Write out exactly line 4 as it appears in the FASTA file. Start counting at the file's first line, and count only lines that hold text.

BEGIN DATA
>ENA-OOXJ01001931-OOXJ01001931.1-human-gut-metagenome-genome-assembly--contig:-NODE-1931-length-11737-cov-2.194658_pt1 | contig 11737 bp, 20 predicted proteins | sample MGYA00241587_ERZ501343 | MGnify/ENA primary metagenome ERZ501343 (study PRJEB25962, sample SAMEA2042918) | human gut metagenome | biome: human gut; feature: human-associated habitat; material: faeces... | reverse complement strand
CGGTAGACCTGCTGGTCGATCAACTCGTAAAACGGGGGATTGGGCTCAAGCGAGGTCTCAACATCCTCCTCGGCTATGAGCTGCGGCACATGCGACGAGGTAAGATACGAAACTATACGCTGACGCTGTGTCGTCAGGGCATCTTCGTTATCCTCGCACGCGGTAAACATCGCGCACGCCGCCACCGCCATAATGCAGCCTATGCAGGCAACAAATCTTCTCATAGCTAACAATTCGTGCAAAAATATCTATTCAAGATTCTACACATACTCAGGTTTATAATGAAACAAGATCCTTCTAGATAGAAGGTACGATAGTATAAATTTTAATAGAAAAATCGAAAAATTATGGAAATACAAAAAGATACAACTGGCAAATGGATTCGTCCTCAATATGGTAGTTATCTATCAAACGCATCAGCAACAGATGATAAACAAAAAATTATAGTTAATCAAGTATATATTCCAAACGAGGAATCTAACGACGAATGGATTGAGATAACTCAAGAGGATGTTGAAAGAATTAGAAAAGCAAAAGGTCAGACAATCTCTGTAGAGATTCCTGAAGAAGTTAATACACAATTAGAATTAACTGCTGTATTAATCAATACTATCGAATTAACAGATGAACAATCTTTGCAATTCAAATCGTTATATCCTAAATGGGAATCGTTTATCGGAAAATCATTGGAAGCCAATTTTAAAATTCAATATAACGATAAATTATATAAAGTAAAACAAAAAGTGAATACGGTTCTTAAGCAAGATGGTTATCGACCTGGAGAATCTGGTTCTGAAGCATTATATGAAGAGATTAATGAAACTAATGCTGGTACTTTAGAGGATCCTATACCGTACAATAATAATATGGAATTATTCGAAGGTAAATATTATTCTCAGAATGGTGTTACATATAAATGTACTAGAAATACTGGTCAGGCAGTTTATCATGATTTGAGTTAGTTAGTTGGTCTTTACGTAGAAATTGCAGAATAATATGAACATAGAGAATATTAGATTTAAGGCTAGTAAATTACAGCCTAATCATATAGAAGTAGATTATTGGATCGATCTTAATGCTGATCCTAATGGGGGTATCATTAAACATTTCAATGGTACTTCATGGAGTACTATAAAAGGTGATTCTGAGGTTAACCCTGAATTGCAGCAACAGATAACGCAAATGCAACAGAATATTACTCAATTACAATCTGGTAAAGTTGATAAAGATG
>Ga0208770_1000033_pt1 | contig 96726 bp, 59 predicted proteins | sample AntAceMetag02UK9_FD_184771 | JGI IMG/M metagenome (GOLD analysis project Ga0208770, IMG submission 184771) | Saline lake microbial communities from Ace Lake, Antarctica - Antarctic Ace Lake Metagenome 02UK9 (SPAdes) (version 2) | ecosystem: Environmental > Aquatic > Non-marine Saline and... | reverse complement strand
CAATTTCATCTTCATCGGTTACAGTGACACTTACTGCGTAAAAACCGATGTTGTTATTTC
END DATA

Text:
CAATTTCATCTTCATCGGTTACAGTGACACTTACTGCGTAAAAACCGATGTTGTTATTTC